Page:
Students from North Monterey County High School and the Carmel High School Singer-Songwriters’ Guild came together in harmony the night of March 1 to put on the third annual AP Palooza, a benefit concert to raise money for NMC students required to pay for their own AP tests.
Musicians, dancers and comedians from NMC took the stage to support the program and, more importantly, to support their own education. This year, the event raised more than $8,000 and was a success.
CHS musicians have been involved with the event since 2011, and this year, the concert featured performance by the Singer-Songwriters’ band and a duet consisting of seniors Jared Liebmiller and Justin DePalatis.
“AP Palooza is a really great opportunity to help out a less financially fortunate district,” says DePalatis, who played cello in the show. “In Carmel, we have the funds to pay for big multi-million dollar theaters and AP tests for everyone, but I can forget that most other districts don’t have those resources. It’s also a lot of fun.”
Last year, CHS paid for 370 students to take 710 AP exams, a cost totaling upwards of $50,000, according to the counseling department. At NMC, however, students are required to pay for their own AP tests, rather than having their school cover the cost.
Shawn Parker, the creator and coordinator of the event, has taught at NMC for the past 21 years, and currently teaches two of the nine AP social studies classes offered, in addition to the mainstream versions of these classes.
“I remember the exact moment the idea came up,” Parker says. “I was talking with [CHS math teacher] Mike Deckelmann about the plight of our school and how many hurdles it takes to go from Castroville to being a good student to taking AP classes to getting into the college of your choice. It just seemed like this was one hurdle we could take down. We can’t do everything to make life better for everyone, but this is one thing that we can do.”
The NMC district has been identified as a “program improvement” district for the past eight years. Nevertheless, seven of the nine AP classes at NMC repeatedly exceed national averages for AP scores.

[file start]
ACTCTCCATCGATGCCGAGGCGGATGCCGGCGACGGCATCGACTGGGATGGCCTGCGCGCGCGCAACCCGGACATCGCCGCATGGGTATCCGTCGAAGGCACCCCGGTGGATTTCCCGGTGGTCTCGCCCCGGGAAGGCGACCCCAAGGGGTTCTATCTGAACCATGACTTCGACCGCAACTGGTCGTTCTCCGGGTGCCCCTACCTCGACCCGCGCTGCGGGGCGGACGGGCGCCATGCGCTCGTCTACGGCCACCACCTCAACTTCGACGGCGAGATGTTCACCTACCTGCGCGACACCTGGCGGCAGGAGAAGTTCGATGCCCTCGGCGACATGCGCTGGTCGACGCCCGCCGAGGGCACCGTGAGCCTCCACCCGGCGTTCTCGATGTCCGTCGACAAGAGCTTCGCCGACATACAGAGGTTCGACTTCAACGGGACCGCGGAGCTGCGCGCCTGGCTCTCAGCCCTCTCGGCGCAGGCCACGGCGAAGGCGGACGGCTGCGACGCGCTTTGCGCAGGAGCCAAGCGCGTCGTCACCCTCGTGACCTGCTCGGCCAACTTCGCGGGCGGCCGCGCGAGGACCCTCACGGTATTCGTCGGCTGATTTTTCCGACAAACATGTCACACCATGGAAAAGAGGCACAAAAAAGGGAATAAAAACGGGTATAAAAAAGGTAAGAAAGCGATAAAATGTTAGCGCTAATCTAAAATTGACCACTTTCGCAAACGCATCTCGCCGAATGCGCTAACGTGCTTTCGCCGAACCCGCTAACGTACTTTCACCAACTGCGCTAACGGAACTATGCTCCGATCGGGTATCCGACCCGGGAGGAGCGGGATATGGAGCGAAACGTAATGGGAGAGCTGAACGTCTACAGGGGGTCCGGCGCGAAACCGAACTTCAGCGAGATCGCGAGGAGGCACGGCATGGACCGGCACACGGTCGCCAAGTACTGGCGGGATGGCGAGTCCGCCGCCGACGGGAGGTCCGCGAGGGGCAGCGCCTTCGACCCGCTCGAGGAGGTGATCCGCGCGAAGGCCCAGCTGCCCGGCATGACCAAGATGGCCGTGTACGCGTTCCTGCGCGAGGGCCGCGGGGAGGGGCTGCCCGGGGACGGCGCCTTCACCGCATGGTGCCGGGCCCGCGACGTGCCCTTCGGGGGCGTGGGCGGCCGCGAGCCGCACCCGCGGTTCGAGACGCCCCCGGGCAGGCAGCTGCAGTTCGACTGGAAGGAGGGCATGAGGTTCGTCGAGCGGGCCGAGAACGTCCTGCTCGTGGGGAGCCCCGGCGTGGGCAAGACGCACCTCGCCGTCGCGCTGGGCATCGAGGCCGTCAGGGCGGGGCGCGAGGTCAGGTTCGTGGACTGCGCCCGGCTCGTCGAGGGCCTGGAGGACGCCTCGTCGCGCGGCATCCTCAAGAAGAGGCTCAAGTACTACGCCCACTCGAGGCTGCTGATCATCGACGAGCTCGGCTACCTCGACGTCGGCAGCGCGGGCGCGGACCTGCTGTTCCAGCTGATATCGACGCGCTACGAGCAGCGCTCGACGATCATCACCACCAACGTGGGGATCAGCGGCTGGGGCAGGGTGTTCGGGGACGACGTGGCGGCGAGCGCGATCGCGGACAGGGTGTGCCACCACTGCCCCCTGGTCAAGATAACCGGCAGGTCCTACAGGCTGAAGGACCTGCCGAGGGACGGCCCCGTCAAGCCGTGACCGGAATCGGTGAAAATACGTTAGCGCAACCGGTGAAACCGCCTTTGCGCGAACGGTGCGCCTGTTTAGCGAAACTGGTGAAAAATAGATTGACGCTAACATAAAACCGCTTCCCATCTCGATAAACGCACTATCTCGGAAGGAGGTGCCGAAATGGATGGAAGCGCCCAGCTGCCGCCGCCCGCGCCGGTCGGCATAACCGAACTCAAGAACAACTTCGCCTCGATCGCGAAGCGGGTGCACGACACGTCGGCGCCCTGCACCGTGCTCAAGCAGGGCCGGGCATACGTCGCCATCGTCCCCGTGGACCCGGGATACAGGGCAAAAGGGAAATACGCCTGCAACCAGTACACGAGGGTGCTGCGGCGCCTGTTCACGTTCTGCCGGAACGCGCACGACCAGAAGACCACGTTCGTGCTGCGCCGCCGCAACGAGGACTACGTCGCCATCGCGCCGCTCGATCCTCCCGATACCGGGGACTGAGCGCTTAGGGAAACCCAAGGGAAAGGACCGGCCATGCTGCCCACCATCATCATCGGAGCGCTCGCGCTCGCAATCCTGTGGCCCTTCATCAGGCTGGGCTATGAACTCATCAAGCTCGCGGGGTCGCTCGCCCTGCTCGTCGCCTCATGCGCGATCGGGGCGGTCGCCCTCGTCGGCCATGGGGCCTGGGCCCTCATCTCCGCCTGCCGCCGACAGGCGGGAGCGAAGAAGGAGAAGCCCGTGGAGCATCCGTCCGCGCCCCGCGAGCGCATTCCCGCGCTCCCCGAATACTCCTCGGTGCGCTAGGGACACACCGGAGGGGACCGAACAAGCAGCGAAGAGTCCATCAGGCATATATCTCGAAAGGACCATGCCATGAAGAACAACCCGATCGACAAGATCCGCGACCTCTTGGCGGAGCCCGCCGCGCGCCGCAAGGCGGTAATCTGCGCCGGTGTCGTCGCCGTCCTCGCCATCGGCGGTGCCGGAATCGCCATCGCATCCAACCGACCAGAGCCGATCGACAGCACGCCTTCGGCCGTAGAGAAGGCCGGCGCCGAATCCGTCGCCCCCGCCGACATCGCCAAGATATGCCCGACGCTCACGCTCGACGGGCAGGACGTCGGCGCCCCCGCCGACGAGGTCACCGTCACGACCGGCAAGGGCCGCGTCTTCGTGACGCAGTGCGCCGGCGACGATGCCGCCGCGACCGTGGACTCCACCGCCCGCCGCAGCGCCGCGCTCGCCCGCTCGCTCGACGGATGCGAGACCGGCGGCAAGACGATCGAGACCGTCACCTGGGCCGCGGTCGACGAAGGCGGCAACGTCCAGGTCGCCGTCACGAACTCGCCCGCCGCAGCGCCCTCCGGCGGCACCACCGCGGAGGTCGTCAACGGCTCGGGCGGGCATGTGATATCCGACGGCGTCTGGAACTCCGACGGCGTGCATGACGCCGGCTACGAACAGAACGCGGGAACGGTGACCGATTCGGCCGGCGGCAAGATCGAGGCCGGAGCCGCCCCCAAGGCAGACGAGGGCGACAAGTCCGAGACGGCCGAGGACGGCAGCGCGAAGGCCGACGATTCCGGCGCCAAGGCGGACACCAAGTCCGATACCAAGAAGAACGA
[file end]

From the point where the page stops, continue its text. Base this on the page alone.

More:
“We AP folk are very proud of this,” Parker says.
According to Parker, the first AP Palooza in 2011 raised about $6,000 and enabled 35 students to take 79 tests, and in 2012 it raised $9,000, paying for 69 students taking 141 tests. The event has been able to help everyone who has applied for the Whitney Grummon Scholarship, named after Parker’s CHS English teacher wife.
“In the past two years that we have done it, I have gotten full scholarships for all my tests,” says NMC senior Megan Hayes, who is currently enrolled in four AP classes.
NMC senior Jason Braegger also notes the program’s success.
“I’ve been involved in AP Palooza all three years, and I think it’s fantastic,” he says. “A lot of kids just can’t pay for the test. They cost $87 each. That’s a lot of money for some of these kids. Three or four tests could be the cost of meals for a month.”
The students aren’t the only ones benefitting from the program. Susan Fitch, an AP Palooza volunteer and mother of a NMC senior, explains that the program has raised enough money for all of her son’s AP tests thus far and hopes that it will cover the cost of his four tests this year.
“The interaction between the students is absolutely wonderful,” Fitch says.
When Parker started the program, he had three goals: to raise money for the test, to create a music scene at NMC by providing a space for bands to practice in that they otherwise would not have and to have fun night.
“And it’s really worked out that way,” Parker says. “Every year I do less and the kids do more. We also have such generous donators, and I’m very grateful.”
“My goal this year was just to have fun,” adds Deckelmann, who taught with Parker at NMC before transferring to CHS. “There is no point in playing music if you’re not having fun.”
Parker attributes much of the program’s personality and success to Deckelmann.
“Without Mike Deckelmann, this AP Palooza thing would not work,” Parker says.
The experience has CHS students involved a chance to experience the culture and lifestyle of another high school.
“Participating in AP Palooza has given me perspective in that I now understand better that Carmel students are especially privileged to go to a school that can do more than just provide a quality education,” DePalatis says. “I’m grateful.”